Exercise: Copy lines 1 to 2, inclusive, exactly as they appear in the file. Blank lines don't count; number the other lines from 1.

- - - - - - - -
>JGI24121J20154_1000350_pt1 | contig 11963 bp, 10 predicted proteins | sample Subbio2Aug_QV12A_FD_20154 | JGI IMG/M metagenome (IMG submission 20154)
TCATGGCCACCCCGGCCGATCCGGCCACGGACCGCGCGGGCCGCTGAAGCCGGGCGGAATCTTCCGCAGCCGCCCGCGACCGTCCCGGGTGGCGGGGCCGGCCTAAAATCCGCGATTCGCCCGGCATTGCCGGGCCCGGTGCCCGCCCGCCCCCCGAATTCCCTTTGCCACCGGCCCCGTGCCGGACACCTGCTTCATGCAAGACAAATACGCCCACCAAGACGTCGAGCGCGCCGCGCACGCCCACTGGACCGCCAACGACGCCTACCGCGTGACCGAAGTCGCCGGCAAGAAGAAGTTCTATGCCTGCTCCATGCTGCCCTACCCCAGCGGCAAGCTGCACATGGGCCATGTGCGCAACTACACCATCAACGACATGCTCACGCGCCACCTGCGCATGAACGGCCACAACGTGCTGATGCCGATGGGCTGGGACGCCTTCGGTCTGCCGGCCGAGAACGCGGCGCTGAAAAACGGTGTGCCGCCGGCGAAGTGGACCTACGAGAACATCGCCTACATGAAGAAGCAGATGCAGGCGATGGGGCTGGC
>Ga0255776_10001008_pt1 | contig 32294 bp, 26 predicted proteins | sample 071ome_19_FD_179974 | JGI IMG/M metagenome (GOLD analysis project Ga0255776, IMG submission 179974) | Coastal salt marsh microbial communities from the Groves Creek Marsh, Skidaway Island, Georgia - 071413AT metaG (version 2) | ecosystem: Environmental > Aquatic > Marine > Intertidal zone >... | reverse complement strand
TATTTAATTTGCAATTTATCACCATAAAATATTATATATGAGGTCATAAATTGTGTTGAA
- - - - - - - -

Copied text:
>JGI24121J20154_1000350_pt1 | contig 11963 bp, 10 predicted proteins | sample Subbio2Aug_QV12A_FD_20154 | JGI IMG/M metagenome (IMG submission 20154)
TCATGGCCACCCCGGCCGATCCGGCCACGGACCGCGCGGGCCGCTGAAGCCGGGCGGAATCTTCCGCAGCCGCCCGCGACCGTCCCGGGTGGCGGGGCCGGCCTAAAATCCGCGATTCGCCCGGCATTGCCGGGCCCGGTGCCCGCCCGCCCCCCGAATTCCCTTTGCCACCGGCCCCGTGCCGGACACCTGCTTCATGCAAGACAAATACGCCCACCAAGACGTCGAGCGCGCCGCGCACGCCCACTGGACCGCCAACGACGCCTACCGCGTGACCGAAGTCGCCGGCAAGAAGAAGTTCTATGCCTGCTCCATGCTGCCCTACCCCAGCGGCAAGCTGCACATGGGCCATGTGCGCAACTACACCATCAACGACATGCTCACGCGCCACCTGCGCATGAACGGCCACAACGTGCTGATGCCGATGGGCTGGGACGCCTTCGGTCTGCCGGCCGAGAACGCGGCGCTGAAAAACGGTGTGCCGCCGGCGAAGTGGACCTACGAGAACATCGCCTACATGAAGAAGCAGATGCAGGCGATGGGGCTGGC